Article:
This unforgettable story has become an Australian classic describing how an Australian bush girl saved the lives of 1,000 Polish and Jewish children in a daring escape from the Nazis. This updated edition contains an important eye-witness account of the burning of Smyrna (Izmir) causing a vast number of deaths. The author's father, a young British naval officer, saved hundreds of Greeks from the blaze that destroyed their beautiful city and many of them would be cared for by Joice Loch in a Greek refugee camp and later in the refugee village of Ouranoupolis, now a holiday resort.
Joice Loch was an extraordinary Australian. She had the inspired courage that saved many hundreds of Jews and Poles in World War II, the compassion that made her a self-trained doctor to tens of thousands of refugees, the incredible grit that took her close to death in several theatres of war, and the dedication to truth and justice that shone forth in her own books and a lifetime of astonishing heroism.
Born in a cyclone in 1887 on a Queensland sugar plantation, she grew up in grinding poverty in Gippsland and emerged from eyars of unpaid drudgery by writing a children's book and freelance journalism. In 1918 she married Sydney Loch, author of a banned book on Gallipoli. After a dangerous time in Dublin during the Troubles, they excaped from possible IRA vengeance to work with the Quakers in Poland. There they rescued countless dispossessed people from disease and starvation and risked death themselves.
In 1922 Joice and Sydney went to Greece to aid the 1,500,000 refugees fleeing Turkish persecution. Greece was to become their home. They lived in an ancient tower by the sea in the shadows of Athos, the Holy Mountain, and worked selflessly for decades to save victims of war, famine and disease.
During World War II, Joice was an agent for the Allies in Eastern Europe and pulled off a spectacular escape to snatch over a thousand Jews and Poles from death just before the Nazis invaded Bucharest, escorting them via Constantinople to Palestine. By the time she died in 1982, Joice had written ten books, saved many thousands of lives and was one of the world's most decorated women. At her funeral the Greek Orthodox Bishop of Oxford named her 'one of the most significant women of the twentieth century'.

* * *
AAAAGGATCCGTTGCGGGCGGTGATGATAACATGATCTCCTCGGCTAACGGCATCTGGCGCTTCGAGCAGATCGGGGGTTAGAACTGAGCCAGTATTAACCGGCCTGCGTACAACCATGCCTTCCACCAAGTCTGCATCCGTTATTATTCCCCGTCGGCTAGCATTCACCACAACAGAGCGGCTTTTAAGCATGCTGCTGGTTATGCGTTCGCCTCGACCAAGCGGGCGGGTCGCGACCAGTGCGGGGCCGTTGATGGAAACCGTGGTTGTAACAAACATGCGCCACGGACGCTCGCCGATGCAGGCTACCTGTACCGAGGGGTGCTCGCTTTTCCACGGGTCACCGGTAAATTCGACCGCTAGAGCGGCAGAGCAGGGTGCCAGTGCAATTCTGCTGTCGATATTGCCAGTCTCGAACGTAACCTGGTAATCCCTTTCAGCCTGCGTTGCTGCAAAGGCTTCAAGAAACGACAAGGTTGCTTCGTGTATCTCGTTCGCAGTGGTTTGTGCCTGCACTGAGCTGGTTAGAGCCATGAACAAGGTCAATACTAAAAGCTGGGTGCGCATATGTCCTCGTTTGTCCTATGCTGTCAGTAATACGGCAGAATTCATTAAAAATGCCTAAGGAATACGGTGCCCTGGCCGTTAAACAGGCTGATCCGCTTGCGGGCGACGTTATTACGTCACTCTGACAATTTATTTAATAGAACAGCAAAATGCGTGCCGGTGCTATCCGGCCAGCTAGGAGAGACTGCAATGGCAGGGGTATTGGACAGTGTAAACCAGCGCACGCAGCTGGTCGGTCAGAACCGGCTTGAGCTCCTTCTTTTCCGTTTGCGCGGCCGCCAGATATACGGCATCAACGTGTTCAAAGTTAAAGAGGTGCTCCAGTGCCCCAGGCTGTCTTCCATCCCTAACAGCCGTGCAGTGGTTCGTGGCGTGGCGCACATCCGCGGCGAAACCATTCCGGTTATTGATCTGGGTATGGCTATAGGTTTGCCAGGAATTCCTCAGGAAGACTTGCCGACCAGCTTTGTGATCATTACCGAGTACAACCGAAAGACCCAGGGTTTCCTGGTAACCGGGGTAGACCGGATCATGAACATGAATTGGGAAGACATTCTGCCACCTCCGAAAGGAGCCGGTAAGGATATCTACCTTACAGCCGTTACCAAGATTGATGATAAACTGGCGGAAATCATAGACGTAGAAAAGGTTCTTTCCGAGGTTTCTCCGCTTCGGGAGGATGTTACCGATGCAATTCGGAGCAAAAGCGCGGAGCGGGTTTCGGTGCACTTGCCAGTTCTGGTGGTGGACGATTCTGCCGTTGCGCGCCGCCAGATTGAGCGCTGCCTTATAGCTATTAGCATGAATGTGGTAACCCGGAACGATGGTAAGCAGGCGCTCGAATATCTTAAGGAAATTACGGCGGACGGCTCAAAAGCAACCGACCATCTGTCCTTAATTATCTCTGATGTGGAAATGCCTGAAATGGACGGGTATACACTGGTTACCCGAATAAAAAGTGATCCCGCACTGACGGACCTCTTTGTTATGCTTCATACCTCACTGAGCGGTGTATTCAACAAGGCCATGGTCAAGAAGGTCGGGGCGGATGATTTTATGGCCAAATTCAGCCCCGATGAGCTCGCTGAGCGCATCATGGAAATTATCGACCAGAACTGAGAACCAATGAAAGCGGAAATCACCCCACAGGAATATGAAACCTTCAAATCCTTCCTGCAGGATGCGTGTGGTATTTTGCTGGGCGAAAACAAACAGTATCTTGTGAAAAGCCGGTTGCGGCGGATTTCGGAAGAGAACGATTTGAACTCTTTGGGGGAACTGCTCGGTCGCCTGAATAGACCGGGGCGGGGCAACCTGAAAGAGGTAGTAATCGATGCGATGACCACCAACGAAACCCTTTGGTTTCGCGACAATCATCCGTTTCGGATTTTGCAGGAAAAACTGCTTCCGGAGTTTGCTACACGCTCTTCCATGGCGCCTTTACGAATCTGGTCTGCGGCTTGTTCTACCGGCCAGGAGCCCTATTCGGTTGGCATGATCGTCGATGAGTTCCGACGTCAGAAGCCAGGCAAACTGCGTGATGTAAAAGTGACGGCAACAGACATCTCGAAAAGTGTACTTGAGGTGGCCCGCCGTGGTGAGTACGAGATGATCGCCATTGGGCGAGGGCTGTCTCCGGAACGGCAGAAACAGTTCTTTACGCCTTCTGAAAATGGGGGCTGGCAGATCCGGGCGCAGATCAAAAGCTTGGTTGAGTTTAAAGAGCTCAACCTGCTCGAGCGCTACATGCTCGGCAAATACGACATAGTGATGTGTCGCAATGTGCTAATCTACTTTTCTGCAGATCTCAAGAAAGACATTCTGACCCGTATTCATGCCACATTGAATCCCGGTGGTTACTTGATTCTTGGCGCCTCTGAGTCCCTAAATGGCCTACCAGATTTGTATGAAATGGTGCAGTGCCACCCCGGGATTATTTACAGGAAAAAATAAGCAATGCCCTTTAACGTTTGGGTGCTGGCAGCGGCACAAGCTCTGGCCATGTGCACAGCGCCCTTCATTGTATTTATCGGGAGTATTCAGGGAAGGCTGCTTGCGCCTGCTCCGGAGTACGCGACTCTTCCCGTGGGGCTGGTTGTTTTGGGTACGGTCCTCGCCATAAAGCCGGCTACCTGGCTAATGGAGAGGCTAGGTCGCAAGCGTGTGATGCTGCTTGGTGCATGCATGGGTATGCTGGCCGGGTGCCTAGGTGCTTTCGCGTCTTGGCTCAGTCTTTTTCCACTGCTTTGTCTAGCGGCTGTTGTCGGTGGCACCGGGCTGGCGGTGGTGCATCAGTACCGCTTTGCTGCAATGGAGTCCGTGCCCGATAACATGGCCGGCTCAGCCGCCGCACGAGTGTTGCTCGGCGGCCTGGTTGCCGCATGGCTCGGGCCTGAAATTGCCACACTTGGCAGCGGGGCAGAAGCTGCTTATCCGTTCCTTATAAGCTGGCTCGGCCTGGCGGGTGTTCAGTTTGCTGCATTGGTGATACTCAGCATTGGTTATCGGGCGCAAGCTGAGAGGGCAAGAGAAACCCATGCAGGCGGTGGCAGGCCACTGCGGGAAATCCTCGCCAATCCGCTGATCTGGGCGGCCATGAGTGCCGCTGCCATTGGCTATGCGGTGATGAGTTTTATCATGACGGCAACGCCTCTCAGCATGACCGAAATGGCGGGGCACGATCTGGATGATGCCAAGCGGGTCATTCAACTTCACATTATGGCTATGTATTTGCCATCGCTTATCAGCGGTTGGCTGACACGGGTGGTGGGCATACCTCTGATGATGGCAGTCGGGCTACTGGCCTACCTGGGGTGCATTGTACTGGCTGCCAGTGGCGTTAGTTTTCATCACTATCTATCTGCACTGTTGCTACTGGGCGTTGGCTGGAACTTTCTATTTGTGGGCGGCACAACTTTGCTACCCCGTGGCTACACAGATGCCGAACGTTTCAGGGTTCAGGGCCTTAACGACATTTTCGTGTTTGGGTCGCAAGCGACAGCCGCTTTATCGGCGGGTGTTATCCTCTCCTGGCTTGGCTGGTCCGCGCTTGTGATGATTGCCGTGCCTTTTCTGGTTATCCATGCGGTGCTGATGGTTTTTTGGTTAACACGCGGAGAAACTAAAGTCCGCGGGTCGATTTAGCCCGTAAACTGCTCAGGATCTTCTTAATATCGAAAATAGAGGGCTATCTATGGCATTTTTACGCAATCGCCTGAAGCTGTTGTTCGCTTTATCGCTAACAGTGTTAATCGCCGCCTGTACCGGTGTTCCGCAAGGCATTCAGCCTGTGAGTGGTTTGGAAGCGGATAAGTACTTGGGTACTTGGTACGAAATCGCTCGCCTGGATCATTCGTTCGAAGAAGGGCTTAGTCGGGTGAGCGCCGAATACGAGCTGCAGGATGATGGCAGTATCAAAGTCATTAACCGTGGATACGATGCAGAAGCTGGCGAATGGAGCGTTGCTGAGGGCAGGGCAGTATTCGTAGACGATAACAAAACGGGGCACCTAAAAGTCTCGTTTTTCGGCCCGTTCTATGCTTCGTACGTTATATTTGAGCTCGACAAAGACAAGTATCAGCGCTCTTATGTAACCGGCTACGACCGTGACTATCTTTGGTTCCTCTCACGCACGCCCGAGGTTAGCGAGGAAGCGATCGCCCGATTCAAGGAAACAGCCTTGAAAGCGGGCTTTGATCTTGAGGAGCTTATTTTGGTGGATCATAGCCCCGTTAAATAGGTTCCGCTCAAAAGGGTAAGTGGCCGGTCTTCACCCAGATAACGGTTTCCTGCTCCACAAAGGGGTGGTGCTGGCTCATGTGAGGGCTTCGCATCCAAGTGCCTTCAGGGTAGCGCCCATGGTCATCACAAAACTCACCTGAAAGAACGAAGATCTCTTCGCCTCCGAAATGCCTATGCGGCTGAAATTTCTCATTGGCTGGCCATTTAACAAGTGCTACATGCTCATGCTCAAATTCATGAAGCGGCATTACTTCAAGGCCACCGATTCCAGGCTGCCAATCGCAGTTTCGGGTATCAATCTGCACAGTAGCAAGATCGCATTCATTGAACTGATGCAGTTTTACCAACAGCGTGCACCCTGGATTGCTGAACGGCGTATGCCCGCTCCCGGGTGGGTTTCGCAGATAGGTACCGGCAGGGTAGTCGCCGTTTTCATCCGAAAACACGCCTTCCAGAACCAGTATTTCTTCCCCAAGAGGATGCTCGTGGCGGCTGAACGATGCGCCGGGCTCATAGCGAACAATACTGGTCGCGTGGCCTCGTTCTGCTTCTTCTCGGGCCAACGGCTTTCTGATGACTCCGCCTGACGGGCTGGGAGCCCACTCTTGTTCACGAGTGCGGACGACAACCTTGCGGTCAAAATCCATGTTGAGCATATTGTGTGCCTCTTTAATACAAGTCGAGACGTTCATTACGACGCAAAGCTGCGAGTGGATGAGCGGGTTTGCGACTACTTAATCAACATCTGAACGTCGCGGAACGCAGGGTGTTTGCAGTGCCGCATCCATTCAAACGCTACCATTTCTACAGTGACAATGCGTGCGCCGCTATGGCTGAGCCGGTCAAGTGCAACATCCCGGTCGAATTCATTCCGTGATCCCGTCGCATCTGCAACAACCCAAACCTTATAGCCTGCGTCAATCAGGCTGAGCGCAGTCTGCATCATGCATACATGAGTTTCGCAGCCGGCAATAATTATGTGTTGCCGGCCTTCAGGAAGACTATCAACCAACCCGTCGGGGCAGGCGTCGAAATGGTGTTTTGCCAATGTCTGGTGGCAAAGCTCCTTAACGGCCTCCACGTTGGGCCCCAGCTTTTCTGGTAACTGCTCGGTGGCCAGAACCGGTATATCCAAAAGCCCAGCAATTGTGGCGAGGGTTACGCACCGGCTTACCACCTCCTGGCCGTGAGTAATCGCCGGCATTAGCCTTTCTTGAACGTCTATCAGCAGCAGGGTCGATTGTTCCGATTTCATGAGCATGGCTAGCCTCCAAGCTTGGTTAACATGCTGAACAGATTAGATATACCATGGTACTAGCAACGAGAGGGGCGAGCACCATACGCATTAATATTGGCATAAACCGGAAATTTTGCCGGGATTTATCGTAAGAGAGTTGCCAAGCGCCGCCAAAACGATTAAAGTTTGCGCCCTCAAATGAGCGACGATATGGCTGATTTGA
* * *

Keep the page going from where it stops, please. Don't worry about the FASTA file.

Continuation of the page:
This classic Australian biography is a tribute to one of Australia's most heroic women, who always spoke with great fondness of Queensland as her birthplace. In 2006 a Loch Memorial Museum was opened in the tower by the sea in Ouranoupolis, a tribute to the Lochs and their humanitarian work.
Set in 1919, The Greatest Living Englishman tells the comedic adventures of "England's Worst Poet" Colin Gilfeather Millaney: an egotistical - though loveable - rhymer who is wholly untouched with even the faintest speck of talent. He is so awful that people throw rotten produce at him on the streets. They buy his books, just to throw at him. But that does not stop him from penning his doggerel, or inflicting it upon what he claims is the "misguided" public.When a letter arrives inviting him to come to New York and tour, reading his "runaway bestselling" book of poetry, he is off like a shot. But, his unlikely rise to fame is due to a clerical error at the US publishing house - it is the work of the budding young poet, Edna St. Vincent Millay, they have published, not Millaney. But it is too late to repair the mistake, as Colin is on his way. Troubles, and hilarity, soon follow. The Greatest Living Englishman satirizes the commodification of the arts, while roasting people who are more than eager for the banquet.